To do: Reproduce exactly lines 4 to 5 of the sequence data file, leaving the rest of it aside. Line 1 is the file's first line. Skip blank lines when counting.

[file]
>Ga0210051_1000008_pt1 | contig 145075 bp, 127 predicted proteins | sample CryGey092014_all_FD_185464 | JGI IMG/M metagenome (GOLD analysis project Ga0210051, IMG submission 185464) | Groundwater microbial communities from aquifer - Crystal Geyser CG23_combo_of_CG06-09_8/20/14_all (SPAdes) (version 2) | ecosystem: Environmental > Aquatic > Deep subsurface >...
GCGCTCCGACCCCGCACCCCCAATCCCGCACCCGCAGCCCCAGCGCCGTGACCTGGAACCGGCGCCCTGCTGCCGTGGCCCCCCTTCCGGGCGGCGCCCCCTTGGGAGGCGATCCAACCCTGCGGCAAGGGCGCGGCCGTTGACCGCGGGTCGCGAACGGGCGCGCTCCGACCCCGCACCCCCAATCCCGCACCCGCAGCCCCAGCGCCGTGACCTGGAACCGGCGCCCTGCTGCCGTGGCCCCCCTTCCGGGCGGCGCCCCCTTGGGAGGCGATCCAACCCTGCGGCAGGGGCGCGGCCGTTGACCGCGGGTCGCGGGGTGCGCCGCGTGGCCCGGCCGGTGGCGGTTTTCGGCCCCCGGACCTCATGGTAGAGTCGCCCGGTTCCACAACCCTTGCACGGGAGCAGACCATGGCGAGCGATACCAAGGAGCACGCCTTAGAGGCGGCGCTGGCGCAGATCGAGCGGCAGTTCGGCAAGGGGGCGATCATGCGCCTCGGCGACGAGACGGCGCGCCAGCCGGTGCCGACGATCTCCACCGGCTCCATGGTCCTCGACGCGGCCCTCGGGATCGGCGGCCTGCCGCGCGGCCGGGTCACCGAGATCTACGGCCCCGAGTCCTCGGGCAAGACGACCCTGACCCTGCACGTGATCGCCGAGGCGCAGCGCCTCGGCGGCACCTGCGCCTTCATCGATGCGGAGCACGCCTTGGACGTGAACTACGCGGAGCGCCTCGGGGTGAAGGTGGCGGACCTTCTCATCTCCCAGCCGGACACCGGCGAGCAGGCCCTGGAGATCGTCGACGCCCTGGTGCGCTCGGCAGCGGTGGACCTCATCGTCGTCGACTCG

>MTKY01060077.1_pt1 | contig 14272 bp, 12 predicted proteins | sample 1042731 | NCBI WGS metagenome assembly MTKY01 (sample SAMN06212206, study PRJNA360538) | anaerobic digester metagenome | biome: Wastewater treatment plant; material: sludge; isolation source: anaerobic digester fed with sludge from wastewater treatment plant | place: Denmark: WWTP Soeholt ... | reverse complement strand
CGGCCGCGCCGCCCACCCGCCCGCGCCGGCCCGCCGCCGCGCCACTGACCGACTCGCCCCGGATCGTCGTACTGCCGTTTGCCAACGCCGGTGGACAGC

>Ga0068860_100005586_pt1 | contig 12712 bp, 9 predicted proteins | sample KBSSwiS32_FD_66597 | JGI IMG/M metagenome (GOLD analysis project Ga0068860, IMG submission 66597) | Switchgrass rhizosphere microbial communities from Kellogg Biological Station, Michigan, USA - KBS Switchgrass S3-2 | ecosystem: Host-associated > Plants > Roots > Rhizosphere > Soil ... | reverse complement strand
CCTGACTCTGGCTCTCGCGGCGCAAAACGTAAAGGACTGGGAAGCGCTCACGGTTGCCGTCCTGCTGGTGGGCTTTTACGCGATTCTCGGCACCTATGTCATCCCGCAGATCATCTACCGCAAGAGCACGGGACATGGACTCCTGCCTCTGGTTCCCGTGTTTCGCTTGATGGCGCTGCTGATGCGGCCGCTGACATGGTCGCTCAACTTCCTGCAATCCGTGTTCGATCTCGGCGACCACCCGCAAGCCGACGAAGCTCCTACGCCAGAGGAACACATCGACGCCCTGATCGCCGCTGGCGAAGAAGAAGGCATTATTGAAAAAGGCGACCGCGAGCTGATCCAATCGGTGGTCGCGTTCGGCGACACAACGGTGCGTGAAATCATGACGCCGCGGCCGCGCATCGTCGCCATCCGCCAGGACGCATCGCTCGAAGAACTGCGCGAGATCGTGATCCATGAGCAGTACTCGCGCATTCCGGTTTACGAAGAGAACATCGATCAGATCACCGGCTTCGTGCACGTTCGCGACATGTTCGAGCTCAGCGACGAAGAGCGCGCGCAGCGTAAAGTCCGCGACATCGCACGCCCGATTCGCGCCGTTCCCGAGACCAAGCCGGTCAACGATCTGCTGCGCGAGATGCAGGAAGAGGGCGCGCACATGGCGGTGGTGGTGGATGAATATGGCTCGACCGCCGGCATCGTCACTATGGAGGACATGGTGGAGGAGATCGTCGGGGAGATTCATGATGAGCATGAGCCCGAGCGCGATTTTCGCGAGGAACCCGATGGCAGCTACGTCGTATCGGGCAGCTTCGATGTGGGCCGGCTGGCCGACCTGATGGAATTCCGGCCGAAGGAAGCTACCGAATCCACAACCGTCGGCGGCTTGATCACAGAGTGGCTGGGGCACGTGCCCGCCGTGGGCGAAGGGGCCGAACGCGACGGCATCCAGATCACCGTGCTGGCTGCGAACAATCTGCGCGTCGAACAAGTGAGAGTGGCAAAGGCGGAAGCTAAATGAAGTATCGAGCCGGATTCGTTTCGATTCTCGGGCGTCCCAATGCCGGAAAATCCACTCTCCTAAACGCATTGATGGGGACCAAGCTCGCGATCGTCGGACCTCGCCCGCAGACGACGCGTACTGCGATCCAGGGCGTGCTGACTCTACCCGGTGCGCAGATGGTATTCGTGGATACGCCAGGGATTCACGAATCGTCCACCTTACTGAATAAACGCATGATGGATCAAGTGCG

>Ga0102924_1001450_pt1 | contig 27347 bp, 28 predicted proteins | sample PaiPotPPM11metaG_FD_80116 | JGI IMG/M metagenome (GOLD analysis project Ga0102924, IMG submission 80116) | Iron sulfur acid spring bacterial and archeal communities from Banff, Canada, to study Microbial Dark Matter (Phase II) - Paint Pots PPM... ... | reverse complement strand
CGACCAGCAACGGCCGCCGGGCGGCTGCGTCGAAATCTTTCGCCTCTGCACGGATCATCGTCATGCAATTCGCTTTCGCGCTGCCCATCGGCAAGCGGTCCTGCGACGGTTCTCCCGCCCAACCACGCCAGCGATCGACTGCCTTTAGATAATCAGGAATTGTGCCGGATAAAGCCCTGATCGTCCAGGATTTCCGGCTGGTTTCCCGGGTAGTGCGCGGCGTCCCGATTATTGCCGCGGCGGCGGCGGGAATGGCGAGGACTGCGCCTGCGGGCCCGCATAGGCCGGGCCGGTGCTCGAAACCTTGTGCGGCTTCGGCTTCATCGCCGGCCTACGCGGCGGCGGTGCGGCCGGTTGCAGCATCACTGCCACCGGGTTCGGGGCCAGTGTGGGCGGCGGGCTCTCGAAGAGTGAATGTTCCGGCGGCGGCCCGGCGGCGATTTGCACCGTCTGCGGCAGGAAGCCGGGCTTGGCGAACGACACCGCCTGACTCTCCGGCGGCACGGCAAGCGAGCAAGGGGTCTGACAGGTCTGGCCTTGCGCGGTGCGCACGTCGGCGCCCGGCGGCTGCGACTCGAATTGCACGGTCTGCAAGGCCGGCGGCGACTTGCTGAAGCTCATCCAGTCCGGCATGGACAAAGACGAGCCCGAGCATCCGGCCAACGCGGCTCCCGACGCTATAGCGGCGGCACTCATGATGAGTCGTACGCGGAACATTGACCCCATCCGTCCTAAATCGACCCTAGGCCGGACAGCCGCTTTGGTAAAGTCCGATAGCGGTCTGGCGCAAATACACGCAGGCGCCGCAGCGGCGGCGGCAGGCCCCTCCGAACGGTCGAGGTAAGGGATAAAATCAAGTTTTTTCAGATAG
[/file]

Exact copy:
CGGCCGCGCCGCCCACCCGCCCGCGCCGGCCCGCCGCCGCGCCACTGACCGACTCGCCCCGGATCGTCGTACTGCCGTTTGCCAACGCCGGTGGACAGC

>Ga0068860_100005586_pt1 | contig 12712 bp, 9 predicted proteins | sample KBSSwiS32_FD_66597 | JGI IMG/M metagenome (GOLD analysis project Ga0068860, IMG submission 66597) | Switchgrass rhizosphere microbial communities from Kellogg Biological Station, Michigan, USA - KBS Switchgrass S3-2 | ecosystem: Host-associated > Plants > Roots > Rhizosphere > Soil ... | reverse complement strand